A good ballroom dance dress can cost upwards of $1000 – and dancers who compete in more than one style will need more than one. I dance in American smooth and American rhythm: the former requires a long dress and the latter a knee-length. I don’t have a grand or two laying around, so I set out to find a cheaper option and stumbled across a figure skater’s how-to guide on a process called stoning.
Haha, I know, very funny.
Moving on, stoning is the process of adding rhinestones to a dress. Sarah’s guide left me hopeful: like her, I’m not super crafty. Her guide made stoning sound easy, so I searched Ebay for plain costume dresses. I couldn’t argue with the prices I found.
So I ordered two dresses (pictured below). I chose to complete one at a time instead of working on both simultaneously. I set up a table in my kitchen and organized my supplies.
- Rhinestones – I used four different sizes: 3mm, 5mm, and 7mm, and a few large, oval gems. Consider adding multiple colors, too! I bought the plastic kind, not Swarovski — though they look nicer, Swarovski crystals would have cost me over $200. Instead , I paid about $50 for 300 plastic stones.
- Gem-Tac – To glue the rhinestones on. Gem-Tac dries clear.
- Wax Paper – I put a puddle of glue on here.
- Tweezers – I dipped the rhinestones in the glue on the wax paper and then adhered them. This will keep your fingers clean.
- Paper Towel – To clean up any messes (I made a few).
- Cardboard – Any size or shape will do. I used an 8.5″ x 11″ piece to flatten the section I was working on.
- Weights – I used giant clips, but anything 2 lbs. or heavier will weigh down the dress. You don’t want it to move while you’re gluing!
I chose to complete one dress at a time instead of working on both simultaneously. The rhythm dress arrived first. Before bringing it to my kitchen workstation, I played around with the stones. I created patterns and tried different colors and sizes without any pressure of gluing them down. Internet searches suggested outlining a hem, scattering gems randomly, or creating a geometric shape. You can also Google similar dresses and see if there are any embellished versions to inspire you. I Googled prom dresses and other ballroom costumes for ideas.
Important Note: There’s a fine line between over-the-top and invisible. In the opening round of a bronze competition, there may be 20 couples on the dance floor (and that’s just one heat!). In silver and above, costumes are required in collegiate competitions – if the dress lacks pizzazz, they may not count it as a costume. That said, if you put 400 gems in one place, you’ll look crazy. My advice? Start with less. Let the glue dry, then try it on. Have someone take photos from a few yards away and see if the dress leaves an impression. Remember, you can always add more, but Gem-Tac is permanent — it’s almost impossible to remove without damaging the fabric.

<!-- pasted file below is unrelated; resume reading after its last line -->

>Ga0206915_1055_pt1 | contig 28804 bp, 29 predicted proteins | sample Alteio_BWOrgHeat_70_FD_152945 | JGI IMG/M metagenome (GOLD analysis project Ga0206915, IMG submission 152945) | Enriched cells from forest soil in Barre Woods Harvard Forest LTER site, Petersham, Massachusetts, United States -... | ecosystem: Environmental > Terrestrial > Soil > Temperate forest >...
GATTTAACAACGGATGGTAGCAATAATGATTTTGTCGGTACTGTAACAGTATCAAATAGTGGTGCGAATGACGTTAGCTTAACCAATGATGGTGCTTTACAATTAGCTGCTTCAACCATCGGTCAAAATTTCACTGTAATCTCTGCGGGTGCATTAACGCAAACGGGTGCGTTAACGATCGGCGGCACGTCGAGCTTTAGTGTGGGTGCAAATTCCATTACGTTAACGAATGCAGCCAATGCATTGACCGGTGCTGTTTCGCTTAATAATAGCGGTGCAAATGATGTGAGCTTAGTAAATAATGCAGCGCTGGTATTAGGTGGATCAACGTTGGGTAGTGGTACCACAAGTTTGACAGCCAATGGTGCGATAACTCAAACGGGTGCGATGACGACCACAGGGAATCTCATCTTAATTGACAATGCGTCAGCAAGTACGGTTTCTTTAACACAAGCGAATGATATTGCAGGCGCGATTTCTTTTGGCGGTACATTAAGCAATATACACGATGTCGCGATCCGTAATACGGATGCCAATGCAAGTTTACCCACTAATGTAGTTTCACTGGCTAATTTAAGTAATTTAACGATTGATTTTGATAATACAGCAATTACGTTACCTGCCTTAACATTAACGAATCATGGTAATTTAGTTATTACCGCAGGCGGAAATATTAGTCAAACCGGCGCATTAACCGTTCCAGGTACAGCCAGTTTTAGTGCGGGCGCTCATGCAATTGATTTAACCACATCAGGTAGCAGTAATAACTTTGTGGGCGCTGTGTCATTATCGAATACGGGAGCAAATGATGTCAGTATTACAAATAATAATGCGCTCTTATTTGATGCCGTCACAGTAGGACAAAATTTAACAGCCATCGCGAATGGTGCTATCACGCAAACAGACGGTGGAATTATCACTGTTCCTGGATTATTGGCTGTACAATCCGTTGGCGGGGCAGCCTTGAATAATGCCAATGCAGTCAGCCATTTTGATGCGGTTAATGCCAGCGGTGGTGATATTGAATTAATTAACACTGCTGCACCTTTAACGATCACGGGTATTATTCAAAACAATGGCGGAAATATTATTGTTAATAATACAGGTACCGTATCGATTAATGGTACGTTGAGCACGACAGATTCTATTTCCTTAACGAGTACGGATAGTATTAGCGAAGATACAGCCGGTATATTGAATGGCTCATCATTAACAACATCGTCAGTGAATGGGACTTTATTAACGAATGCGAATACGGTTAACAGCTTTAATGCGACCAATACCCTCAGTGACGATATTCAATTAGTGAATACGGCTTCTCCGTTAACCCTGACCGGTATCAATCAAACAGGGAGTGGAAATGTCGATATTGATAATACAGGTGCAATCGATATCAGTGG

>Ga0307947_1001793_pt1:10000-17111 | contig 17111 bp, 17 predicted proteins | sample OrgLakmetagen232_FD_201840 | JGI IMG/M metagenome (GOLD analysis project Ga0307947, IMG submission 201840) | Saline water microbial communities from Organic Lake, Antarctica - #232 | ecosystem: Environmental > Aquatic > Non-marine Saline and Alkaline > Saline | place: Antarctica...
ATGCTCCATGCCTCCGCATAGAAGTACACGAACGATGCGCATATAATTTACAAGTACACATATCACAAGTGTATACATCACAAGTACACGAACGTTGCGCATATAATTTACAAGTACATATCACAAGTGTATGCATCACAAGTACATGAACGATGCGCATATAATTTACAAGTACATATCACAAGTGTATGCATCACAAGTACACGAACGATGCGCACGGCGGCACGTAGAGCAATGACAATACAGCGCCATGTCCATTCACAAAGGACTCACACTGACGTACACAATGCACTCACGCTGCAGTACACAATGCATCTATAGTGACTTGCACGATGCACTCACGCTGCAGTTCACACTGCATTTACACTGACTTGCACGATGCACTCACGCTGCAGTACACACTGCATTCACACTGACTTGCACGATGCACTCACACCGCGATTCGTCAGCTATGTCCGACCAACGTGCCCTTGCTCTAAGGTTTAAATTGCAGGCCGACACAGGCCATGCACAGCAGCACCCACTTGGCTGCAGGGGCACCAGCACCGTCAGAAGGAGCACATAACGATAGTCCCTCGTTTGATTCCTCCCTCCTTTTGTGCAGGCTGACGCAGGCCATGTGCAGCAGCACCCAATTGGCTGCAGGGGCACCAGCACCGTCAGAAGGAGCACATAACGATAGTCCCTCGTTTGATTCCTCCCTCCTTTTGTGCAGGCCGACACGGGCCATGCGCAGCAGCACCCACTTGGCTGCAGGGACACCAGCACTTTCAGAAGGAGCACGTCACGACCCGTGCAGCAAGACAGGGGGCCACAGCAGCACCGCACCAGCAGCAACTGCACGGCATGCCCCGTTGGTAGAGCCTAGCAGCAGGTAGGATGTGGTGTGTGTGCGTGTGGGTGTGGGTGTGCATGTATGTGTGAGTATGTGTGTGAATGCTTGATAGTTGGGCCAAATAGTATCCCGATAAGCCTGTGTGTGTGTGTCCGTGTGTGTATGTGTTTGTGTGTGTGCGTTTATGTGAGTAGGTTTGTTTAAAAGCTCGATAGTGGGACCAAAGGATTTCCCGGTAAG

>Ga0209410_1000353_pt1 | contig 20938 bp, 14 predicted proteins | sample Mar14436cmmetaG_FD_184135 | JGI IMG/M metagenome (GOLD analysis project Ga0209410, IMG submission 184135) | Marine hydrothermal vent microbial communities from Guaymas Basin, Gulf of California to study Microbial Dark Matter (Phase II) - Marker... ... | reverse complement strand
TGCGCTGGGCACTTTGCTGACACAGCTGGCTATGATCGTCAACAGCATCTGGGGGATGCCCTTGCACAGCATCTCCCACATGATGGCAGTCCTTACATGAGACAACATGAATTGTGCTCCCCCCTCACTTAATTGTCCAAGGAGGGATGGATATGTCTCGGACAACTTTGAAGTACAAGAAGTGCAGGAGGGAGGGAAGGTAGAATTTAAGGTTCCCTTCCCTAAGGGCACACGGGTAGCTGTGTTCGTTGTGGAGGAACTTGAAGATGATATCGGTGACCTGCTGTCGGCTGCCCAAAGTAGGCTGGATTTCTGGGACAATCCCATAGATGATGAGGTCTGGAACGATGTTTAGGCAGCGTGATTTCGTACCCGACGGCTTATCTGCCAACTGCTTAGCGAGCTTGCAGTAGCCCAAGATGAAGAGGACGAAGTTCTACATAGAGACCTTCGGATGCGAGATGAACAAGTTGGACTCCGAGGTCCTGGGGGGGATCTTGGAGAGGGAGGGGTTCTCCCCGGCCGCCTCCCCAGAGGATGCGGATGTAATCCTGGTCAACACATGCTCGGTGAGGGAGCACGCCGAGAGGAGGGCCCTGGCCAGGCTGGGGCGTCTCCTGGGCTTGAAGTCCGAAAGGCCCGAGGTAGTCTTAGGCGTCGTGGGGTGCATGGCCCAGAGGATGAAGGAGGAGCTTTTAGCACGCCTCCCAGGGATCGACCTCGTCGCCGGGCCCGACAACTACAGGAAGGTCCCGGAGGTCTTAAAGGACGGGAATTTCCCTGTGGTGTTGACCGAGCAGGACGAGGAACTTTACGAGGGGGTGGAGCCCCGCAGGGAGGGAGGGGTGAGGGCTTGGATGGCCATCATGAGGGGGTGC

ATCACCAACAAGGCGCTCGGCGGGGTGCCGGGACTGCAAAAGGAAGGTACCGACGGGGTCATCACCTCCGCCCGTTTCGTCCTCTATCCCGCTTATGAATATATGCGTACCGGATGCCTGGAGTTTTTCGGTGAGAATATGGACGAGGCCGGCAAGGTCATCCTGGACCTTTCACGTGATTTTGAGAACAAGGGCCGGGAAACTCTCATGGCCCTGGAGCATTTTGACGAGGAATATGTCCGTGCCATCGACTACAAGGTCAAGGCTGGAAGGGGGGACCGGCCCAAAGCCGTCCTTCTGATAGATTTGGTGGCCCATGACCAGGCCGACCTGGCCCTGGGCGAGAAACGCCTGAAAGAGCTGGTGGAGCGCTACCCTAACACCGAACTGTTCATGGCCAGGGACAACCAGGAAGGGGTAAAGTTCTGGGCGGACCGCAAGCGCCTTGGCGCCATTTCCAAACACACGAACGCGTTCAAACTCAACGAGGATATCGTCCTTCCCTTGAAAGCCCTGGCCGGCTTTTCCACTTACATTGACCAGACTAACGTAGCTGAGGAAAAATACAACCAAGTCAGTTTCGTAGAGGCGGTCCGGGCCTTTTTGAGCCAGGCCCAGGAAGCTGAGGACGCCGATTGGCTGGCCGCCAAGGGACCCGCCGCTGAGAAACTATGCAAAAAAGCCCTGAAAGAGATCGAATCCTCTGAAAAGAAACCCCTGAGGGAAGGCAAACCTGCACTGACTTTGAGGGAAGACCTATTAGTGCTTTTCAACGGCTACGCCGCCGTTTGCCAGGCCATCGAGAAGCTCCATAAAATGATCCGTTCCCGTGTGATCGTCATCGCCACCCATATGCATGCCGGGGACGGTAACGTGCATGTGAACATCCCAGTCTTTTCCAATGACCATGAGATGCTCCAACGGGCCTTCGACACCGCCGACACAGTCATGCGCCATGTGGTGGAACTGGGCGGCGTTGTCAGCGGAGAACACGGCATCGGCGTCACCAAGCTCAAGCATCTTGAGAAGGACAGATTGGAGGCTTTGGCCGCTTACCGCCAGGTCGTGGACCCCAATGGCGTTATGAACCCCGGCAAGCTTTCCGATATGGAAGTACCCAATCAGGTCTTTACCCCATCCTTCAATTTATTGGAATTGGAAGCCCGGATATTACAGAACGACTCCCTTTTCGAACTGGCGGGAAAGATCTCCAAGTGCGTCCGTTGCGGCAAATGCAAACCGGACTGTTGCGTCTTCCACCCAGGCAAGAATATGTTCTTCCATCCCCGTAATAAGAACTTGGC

I decided to do a funky geometric shape on top, line the red strip, and scatter them on the skirt (which looks cool when I spin):
Altogether, the finished product took me about nine hours — the glue takes 24 hours to dry and can’t be moved before that, so I completed one section at a time. I’m a slow and meticulous worker – I put in about an hour a day.
Next was the smooth dress. The first thing I did, again, was play with the stones. I tried a few different patterns before opting for big swirls in three different colors. I started at the shoulder, gluing on the six large, oval gems. After that, I took three sizes of gold gems and created swirl one. I began the silver swirl next.
That was my first mistake. I bought all of the gems at the same store — except for the smaller green ones. They didn’t sell packs of green gems and I figured I’d buy them elsewhere. When I searched for them, traversing a dozen craft stores taught me that no one sold green-only packs.
This could have ended badly. The competition in which I planned to wear this was only three weeks away, and I’d already glued two big green gems on the shoulder. I couldn’t remove them. In the end, I bought the last mixed pack from Walmart that included ten 2mm green gems and a 6mm, blue-green pack from Joann’s. Make sure you buy ALL your gems before adhering any of them. Luckily, no one can see the slight size and color difference (except me).
Because of the intricacy of the design, the smooth dress took me at least twelve hours. Again, I could only complete a section at a time because the dress can’t be moved while the glue is drying; I spent about an hour a day.
On the smooth dress, I now wish I’d used more stones; compared to some other costumes, which have feathers and sequins and a huge cache of stones, mine isn’t eye-catching. I might add more gems, maybe an outline where the bodice meets the skirt, in the future.
I stoned these dresses in September 2015. I have since danced in two competitions and not a single stone loosened or fell off between storage, travel, and dancing. Success!